When someone breaks a bone, it’s important to get follow up x-rays to determine the healing process. These visits to the clinic tend to be straightforward; you walk in, give the front desk your doctor’s note, get the x-ray, and leave. However, at my six-week check-up, it was anything but a walk in the park…
Flashback (Two months ago): It was the perfect day to clean the windows at work. I’d borrowed the dry cleaner’s industrial ladders and had used them for my entire shift. Completing the task, I began folding the ladders. One side folded with no issues, while the other proved to be a challenge.
Planting my feet on either side of the ladder, I pulled with all my might until the latch released.
“Ah,” I sighed in relief, though the triumph was short-lived because once loose, the steps clattered towards the ground at breakneck speed.
The pain told me all I needed to know without looking at the scene; but, in less than a second, as the shock of the incident set in, I quickly removed my foot from under the rung and hobbled to the closest chair.
“Oh, no! Please, God, don’t let my toe be broken,” I prayed as I got an ice pack out the freezer and examined my injured toe.
Able to move it without severe pain, I assumed that I only had a bruise; nevertheless, seven hours later, the pain grew excruciating, and an x-ray confirmed my worst fear, I had broken my toe…
Present Day: The healing process was slow. For weeks I had to hobble around on crutches, unable to put my foot on the ground. Gradually, I gained the courage to start putting pressure on it, and at six weeks, my toe was feeling a lot better; but, was it healed?
It was a Monday when my mom and I drove to Hadera to get my last x-ray. Due to all the signs being in Hebrew, it took getting off at each floor to locate the x-ray station at the clinic; however, upon our arrival, we were told that the computers were down and there would be no x-rays that day.
“Can we go somewhere else? We’ve just driven all this way,” my mom asked.
“There’s nothing to be done,” the nurse replied.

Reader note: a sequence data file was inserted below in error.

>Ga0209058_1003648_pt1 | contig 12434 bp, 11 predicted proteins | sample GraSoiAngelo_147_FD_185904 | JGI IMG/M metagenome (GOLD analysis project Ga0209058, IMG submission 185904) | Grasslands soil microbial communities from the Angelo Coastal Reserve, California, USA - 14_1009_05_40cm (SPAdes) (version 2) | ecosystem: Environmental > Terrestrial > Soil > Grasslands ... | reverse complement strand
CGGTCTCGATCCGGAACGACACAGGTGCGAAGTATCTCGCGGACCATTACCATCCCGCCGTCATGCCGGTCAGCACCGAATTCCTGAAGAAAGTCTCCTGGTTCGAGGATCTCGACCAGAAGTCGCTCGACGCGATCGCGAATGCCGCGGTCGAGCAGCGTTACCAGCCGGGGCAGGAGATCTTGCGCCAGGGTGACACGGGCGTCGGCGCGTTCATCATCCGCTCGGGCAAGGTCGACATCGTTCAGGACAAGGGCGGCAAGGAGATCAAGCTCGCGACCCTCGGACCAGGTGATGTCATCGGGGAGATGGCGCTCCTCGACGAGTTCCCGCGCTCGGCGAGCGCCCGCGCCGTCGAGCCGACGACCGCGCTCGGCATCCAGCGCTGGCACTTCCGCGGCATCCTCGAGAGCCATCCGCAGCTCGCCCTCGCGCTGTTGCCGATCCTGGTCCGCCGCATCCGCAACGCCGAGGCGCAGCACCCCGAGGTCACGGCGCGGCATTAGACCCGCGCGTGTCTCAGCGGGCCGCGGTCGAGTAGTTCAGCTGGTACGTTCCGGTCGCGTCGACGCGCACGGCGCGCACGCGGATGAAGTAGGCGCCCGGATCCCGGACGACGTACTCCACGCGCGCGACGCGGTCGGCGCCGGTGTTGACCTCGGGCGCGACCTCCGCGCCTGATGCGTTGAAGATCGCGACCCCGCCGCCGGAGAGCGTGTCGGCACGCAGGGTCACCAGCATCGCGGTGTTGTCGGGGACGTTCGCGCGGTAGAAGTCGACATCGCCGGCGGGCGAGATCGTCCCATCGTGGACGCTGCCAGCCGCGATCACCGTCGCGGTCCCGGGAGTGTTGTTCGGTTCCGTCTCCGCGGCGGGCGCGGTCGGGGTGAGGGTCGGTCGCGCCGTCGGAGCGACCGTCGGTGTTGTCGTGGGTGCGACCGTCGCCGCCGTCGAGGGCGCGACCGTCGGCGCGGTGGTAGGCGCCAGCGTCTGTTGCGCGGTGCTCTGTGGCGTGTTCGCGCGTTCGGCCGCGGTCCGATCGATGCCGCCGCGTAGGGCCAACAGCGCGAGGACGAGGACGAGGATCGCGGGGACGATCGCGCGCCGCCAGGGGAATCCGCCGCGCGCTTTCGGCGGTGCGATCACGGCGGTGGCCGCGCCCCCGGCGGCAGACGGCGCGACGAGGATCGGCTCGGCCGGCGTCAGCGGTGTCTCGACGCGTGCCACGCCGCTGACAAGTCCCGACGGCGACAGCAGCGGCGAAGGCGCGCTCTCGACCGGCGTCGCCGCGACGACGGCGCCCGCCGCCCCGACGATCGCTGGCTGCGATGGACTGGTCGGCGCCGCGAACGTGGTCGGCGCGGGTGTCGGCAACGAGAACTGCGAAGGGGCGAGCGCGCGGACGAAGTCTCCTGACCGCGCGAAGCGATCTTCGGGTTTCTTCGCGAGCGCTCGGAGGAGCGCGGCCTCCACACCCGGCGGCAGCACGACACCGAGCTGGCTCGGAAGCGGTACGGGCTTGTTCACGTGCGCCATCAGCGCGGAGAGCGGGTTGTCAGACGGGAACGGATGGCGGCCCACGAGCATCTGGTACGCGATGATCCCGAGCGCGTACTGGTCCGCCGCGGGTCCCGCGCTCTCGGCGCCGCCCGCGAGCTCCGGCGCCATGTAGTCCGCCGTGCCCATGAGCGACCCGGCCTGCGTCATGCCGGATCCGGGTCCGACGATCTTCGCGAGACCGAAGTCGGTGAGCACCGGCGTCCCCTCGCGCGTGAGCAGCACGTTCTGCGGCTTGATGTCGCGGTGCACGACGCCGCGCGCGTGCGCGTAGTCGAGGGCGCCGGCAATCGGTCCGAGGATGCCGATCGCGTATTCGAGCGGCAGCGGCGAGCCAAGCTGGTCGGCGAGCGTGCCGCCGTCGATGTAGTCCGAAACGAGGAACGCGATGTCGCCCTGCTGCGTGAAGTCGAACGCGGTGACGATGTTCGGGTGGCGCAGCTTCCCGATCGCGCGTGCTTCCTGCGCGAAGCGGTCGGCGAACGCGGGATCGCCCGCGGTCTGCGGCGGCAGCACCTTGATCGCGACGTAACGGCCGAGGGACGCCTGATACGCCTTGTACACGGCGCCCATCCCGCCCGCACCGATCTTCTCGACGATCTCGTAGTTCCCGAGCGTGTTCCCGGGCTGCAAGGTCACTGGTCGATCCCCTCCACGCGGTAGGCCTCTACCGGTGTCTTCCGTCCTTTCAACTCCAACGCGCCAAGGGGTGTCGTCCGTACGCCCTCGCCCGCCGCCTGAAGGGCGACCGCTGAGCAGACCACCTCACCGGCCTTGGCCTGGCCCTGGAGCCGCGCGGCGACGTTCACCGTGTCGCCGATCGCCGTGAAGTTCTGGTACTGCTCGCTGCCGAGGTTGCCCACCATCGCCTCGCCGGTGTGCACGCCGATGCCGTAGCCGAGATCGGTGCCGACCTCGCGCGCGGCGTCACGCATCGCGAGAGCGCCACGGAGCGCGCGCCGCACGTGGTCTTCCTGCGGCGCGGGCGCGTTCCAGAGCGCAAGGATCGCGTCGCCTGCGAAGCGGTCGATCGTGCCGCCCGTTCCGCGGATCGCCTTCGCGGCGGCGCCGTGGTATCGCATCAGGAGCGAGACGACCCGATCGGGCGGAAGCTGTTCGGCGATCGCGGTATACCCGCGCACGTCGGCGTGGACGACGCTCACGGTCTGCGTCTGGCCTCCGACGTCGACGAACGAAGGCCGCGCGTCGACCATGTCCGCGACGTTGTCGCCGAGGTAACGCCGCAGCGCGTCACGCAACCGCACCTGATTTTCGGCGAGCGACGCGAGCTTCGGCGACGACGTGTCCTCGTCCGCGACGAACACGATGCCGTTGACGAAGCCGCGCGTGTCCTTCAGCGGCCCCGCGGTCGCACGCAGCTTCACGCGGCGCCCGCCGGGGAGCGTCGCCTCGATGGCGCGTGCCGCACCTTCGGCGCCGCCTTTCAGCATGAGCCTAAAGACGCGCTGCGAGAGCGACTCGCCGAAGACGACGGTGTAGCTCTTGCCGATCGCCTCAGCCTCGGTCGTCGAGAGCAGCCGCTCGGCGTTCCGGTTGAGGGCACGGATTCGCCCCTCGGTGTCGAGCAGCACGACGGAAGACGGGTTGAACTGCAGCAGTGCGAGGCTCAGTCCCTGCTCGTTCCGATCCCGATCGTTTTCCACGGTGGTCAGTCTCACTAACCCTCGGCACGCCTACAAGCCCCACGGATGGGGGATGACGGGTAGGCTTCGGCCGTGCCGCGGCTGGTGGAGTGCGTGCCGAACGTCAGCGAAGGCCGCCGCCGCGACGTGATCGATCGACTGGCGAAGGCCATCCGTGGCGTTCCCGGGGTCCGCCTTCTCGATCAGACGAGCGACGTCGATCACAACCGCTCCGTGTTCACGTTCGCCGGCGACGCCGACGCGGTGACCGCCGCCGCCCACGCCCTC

“What about Hillel Yaffe street or the hospital?” Determined that we were not going home without an x-ray, my mom tried to think of all the possibilities.
“You can’t go to the hospital without a letter from the doctor,” the nurse stated.
“Is there a doctor in the building?” I jumped in.
Silent for a few moments, the nurse typed on her computer before looking up to direct us. “You have an appointment with the doctor, go downstairs to get a number.”
“Thank you,” I said before making my way back to the elevator.
“What just happened?” my mom asked, confused.
“We’re going to see the doctor and get a letter so we can go to the hospital to get the x-ray done. Nowhere else is open, and we don’t have time to come back this week. The hospital is on the way home anyway, so it’ll be quick.”
Oh, sweet, naive, Hannah…
The doctor spoke little English, so we did our best to explain through gestures and pointing. I’m not sure he fully understood what we were trying to say; honestly, he was probably desperate to get the weird English ladies out of his office, so he signed the letter and said goodbye.
The previous week, my mom had taken my nan to get a scan at the hospital, so she knew where to go. Dropping me off at Emergency, she told me to wait as she parked and grabbed the stray wheelchair, which would make our journey to the x-ray room quicker.
Putting her plan in motion, my mom drove away, and I was left to stand at the entrance of A&E. Feeling lost, I asked a woman holding gauze to her arm where I could get an x-ray. Explaining the way, I thanked her and proceeded to wait for my mom when the receptionist beckoned me forward, asking why I was there.
“I’ve come to get an x-ray,” I replied. “The machine was broken at the clinic, so they sent me here.”
Handing her the note, the receptionist read the doctor’s words before looking up, “You’re in the right place,” she said.
My pulse quickened, “What do you mean? This is emergency; I need to go to the x-ray room.”
“No, you need to be here. We have to get you a room.”
“What?!” Panic rose inside me. “But, I only need an x-ray.”
“Yes, but this is how we do it.”
“But, I have a letter from the doctor,” I stammered. “All I need is an x-ray,” I repeat, hoping that the receptionist had only misunderstood me.
“No, you have to get a room first.”
“What’s going on here?” Mamma bear walked through the door at that moment, her claws out and ready to pounce.
“They’re saying I have to be admitted,” I explained.